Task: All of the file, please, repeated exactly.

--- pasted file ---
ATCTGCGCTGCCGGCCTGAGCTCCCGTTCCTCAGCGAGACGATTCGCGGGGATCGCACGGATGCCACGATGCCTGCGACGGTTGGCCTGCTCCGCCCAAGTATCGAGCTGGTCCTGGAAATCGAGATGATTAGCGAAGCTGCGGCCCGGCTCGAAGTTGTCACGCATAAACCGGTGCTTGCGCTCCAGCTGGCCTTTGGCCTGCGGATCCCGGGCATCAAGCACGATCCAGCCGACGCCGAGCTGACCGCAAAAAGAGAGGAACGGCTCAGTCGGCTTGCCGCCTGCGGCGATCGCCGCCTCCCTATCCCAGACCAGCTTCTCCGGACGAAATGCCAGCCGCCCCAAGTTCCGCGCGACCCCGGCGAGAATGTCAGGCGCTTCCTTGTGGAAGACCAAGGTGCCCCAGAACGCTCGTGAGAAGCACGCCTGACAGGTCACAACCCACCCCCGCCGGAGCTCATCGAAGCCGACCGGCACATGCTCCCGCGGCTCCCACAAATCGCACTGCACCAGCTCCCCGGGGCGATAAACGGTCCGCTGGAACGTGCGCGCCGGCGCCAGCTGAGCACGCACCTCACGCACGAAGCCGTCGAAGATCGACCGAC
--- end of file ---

ATCTGCGCTGCCGGCCTGAGCTCCCGTTCCTCAGCGAGACGATTCGCGGGGATCGCACGGATGCCACGATGCCTGCGACGGTTGGCCTGCTCCGCCCAAGTATCGAGCTGGTCCTGGAAATCGAGATGATTAGCGAAGCTGCGGCCCGGCTCGAAGTTGTCACGCATAAACCGGTGCTTGCGCTCCAGCTGGCCTTTGGCCTGCGGATCCCGGGCATCAAGCACGATCCAGCCGACGCCGAGCTGACCGCAAAAAGAGAGGAACGGCTCAGTCGGCTTGCCGCCTGCGGCGATCGCCGCCTCCCTATCCCAGACCAGCTTCTCCGGACGAAATGCCAGCCGCCCCAAGTTCCGCGCGACCCCGGCGAGAATGTCAGGCGCTTCCTTGTGGAAGACCAAGGTGCCCCAGAACGCTCGTGAGAAGCACGCCTGACAGGTCACAACCCACCCCCGCCGGAGCTCATCGAAGCCGACCGGCACATGCTCCCGCGGCTCCCACAAATCGCACTGCACCAGCTCCCCGGGGCGATAAACGGTCCGCTGGAACGTGCGCGCCGGCGCCAGCTGAGCACGCACCTCACGCACGAAGCCGTCGAAGATCGACCGAC